R.I.P. Vincent Price, Hollywood's Scariest Art Collector

1955 photo of Vincent Price with his Richard Diebenkorn painting
Vincent Price, the "Master of Menace," starred in House of Wax, The Fly, and Edward Scissorhands. He was also a Yale- and Courtauld-trained art historian, collector, museum founder-namesake—and pitchman for Sears Roebuck and Co.

In 1962 the department store chain began selling "The Vincent Price Collection of Fine Art," artworks chosen for the mass market by Price himself. The selections included original pieces by Dürer, Rembrandt, Goya, Hiroshige, Toulouse-Lautrec, and Picasso, at prices ranging from $10 to $3000.
Huh? Most of the big-name works were prints. Even today, you can get a worn Rembrandt or a postumous Goya etching for four figures. Probably most Sears customers preferred the oil paintings, however, by affordable modern artists whose work has remained affordable. As Millennials liquidate Boomer inheritances, art with the Price-Sears provenance is common on eBay.

In 1962 Price did a training video for Sears employees more accustomed to selling chainsaws than Chagalls. In its way, the video is a chilling comment on the art market. Watch how easily a smarmy screen psychopath segues to smarmy gallerist. Says Price: "One of the problems that you will find in selling this merchandise, as you do with any other kind of merchandise, is that the better you know it, the more you know about it, the easier it is to sell."

The democratic tone of Price's spiel bears comparison to today's museology (also bankrolled by big corporate interests). The Sears initiative is framed as a way of bringing art to under-served communities—by owning art, not Instagramming it. Price pitches two Goya Caprichos aquatints: "A lot of people felt they could never afford to own a picture by the great Goya. You’d be amazed at how reasonable these are. These pictures, first-class prints by the great Goya, $35 apiece." Nowadays $25 gets you into a big museum for the afternoon.

There remain mysteries about the Sears/Price collection. Consider this Sears catalog page. The sales copy is priceless. Everything else is cheap. I guess it was possible, in the 1960s, to sell Picasso's famous lithograph The Bull for only $560 framed. But they couldn't have been selling original Picasso and Mondrian oil paintings for $800. Right?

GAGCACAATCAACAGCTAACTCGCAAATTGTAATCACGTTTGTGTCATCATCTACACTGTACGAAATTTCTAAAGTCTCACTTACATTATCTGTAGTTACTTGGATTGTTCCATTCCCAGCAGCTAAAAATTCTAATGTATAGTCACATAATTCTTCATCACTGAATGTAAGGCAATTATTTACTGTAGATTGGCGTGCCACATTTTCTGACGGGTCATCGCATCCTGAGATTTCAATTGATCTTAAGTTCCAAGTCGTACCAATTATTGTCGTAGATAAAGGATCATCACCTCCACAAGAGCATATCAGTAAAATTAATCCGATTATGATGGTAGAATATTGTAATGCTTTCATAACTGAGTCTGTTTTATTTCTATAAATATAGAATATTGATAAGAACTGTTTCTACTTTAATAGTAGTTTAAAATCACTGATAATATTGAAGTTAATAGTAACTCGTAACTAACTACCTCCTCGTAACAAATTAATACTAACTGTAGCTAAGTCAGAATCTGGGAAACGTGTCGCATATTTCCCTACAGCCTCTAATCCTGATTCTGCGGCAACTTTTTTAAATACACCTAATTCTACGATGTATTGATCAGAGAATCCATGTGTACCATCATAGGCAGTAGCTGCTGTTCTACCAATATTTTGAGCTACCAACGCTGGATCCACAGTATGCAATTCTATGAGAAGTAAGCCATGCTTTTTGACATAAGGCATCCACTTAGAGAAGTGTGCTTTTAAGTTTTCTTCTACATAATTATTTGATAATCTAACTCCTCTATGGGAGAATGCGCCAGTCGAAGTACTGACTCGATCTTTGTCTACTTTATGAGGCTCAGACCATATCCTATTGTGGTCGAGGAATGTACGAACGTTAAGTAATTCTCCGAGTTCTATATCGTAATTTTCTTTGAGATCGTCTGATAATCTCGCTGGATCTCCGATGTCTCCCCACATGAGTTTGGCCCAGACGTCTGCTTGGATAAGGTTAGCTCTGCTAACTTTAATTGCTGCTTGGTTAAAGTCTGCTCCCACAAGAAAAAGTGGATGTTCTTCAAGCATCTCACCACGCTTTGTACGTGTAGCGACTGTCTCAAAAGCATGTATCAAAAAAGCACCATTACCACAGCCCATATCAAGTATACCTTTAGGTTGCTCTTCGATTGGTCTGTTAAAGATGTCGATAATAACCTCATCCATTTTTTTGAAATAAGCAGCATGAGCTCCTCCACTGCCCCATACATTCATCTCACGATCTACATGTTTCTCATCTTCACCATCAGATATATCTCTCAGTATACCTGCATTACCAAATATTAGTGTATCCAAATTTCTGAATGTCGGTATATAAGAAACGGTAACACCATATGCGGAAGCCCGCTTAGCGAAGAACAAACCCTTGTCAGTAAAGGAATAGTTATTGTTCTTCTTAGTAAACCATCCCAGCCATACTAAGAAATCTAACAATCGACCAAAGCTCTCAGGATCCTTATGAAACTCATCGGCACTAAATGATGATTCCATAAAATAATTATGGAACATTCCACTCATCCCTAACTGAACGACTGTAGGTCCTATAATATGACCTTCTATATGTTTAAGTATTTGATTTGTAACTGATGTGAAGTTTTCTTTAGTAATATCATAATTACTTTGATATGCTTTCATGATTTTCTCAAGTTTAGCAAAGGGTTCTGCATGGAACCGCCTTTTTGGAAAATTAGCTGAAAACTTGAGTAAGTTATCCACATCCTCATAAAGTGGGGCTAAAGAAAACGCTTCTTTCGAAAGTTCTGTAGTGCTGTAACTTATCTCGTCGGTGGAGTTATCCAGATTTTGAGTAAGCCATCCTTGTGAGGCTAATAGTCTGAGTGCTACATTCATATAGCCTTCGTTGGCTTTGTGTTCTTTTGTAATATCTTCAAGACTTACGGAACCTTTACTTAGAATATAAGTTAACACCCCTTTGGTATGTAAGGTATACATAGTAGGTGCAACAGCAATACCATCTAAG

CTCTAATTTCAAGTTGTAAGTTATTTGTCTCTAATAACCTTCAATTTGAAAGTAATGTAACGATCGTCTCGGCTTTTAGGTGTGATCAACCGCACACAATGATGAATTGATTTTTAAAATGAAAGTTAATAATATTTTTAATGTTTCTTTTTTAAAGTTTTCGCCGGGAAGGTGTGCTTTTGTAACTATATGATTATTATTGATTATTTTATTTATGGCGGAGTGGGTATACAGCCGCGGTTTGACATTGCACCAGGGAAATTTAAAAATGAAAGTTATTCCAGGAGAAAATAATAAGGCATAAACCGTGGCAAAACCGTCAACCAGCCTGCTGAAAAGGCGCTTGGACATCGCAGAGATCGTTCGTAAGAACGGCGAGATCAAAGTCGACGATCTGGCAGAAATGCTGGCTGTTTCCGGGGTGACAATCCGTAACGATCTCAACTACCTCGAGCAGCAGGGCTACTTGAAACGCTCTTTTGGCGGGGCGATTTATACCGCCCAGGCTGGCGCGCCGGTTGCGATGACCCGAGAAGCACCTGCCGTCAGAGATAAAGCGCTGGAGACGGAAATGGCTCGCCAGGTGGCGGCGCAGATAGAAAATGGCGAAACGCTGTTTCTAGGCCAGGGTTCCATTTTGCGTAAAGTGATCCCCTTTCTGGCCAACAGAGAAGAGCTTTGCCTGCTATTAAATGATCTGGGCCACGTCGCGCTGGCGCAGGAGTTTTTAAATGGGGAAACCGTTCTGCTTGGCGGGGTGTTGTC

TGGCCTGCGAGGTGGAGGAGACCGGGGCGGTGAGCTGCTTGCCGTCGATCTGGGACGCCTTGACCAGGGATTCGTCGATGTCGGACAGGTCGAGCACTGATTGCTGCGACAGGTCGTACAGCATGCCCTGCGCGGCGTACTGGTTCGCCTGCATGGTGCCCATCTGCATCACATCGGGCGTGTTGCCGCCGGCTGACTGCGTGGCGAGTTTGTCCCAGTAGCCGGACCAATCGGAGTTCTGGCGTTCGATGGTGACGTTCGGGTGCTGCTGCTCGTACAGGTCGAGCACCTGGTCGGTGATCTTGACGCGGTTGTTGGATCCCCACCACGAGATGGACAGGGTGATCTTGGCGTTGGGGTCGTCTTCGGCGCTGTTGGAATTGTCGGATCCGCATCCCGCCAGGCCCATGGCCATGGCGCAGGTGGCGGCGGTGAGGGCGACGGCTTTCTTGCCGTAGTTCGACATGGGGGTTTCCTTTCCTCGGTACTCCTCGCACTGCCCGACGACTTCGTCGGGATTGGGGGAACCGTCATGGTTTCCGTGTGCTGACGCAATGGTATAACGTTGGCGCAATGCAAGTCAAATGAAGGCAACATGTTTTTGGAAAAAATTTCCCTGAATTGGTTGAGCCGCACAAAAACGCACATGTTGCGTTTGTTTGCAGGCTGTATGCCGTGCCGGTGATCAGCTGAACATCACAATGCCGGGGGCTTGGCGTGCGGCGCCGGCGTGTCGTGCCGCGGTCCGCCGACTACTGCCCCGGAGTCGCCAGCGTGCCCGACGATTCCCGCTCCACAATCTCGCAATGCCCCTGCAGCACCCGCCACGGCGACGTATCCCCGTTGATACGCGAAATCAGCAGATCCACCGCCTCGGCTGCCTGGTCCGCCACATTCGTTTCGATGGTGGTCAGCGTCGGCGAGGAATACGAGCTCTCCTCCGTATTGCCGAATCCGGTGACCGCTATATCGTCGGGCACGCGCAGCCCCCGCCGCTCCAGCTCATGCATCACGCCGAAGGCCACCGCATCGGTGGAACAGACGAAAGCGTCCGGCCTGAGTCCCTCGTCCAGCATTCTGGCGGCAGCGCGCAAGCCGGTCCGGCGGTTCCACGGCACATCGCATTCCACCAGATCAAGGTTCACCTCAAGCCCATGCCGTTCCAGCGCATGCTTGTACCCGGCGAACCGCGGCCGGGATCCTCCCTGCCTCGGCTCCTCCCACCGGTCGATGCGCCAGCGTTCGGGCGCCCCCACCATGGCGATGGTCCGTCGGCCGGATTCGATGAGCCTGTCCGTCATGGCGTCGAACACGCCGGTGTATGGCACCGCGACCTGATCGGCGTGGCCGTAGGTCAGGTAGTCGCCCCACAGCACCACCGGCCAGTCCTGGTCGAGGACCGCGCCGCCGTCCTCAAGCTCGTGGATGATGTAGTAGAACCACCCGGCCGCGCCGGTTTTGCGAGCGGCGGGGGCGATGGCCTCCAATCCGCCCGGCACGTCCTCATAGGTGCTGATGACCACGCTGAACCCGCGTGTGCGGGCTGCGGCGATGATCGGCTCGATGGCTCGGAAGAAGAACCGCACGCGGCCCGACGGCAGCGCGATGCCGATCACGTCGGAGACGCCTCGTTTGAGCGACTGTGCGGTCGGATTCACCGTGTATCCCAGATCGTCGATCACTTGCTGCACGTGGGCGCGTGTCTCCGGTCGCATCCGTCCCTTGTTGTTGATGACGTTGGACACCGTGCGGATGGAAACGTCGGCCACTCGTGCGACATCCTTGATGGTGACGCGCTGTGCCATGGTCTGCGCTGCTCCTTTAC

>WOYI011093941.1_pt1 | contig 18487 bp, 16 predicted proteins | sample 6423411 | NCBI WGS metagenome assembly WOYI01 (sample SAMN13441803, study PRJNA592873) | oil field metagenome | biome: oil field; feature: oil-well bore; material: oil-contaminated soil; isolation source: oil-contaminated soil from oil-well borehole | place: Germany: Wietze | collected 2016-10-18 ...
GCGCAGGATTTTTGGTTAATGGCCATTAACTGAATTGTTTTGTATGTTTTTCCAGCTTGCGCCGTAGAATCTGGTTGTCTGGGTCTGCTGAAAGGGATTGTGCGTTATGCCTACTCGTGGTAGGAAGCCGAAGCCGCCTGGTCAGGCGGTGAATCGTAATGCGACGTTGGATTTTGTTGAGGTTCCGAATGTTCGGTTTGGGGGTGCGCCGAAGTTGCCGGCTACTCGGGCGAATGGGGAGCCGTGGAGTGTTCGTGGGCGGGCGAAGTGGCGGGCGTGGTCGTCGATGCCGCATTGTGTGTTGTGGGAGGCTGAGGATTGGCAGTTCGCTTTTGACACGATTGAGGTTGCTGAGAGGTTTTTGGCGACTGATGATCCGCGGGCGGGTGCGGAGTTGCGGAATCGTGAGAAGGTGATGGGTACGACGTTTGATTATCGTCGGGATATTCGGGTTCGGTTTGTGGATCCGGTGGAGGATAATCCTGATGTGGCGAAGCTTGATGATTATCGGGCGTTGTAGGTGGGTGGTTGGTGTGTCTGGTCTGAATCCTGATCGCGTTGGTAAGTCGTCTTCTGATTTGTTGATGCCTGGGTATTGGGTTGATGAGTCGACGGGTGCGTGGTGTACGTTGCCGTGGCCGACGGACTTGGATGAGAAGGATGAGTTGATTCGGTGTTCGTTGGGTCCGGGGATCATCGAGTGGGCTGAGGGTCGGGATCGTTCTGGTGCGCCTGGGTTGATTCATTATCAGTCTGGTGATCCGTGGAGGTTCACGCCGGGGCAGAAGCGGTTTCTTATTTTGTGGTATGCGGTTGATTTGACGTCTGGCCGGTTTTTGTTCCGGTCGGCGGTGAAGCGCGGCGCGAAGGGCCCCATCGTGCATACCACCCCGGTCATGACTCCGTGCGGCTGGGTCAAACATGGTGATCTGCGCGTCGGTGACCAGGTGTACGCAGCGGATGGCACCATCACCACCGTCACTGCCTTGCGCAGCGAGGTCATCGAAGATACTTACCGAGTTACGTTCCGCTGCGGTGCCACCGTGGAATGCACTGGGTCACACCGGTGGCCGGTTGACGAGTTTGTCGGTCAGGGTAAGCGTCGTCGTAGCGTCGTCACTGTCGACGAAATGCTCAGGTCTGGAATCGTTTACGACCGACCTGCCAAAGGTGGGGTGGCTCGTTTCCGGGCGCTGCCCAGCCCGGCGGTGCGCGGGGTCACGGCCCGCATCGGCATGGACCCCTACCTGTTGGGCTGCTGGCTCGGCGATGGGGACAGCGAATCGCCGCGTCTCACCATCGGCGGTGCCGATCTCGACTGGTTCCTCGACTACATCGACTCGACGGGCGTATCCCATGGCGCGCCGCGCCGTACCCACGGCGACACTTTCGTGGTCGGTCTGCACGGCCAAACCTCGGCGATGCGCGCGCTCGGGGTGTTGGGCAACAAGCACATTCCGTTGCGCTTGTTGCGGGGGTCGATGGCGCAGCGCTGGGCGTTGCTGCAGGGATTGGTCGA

It's reported that Price commissioned an original work from Salvador Dali for Sears. OK, Dali would sign anything. It's harder to imagine Picasso allowing a copy to be sold as a signed original.

Sears says it sold over 50,000 pieces of original art before the promotion ended in 1971.
Rembrandt, The Angel Appearing to the Shepherds, 1634. Sears offered an impression of this etching for $900.


Ian Daniels said…
This would have been fascinating (I didn't know that Sears had done this) but I can do without the condescension towards Price. Smarmy? Heaven forbid that someone tried to make fine art accessible to people without access to a major gallery but with access to a Sears catalog, IE most of America.
Anonymous said…
@Ian Daniels: I completely agree about the swarmy remarks about Vincent Price. He deeply cared about the art history and trying to make it as accessible to the public as possible. Would you rather Price try to sell the Picasso piece for $200 million and have the piece locked away for generations?
No slighting of Mr. Price was intended! I was just observing that "smarmy" was part of the horror persona he created in his films. Price made "excessively suave, smug, or ingratiating" scary.

Price played a remarkable role in introducing Los Angeles audiences to avant garde art. See the Smithsonian oral history: https://www.aaa.si.edu/collections/interviews/oral-history-interview-vincent-price-13227
Mattia Nuzzo said…
I just happened to watch an episode of Antiques Roadshow where this Rembrandt etching from the Collection came up https://www.pbs.org/video/antiques-roadshow-appraisal-rembrandt-etching-ca-1630/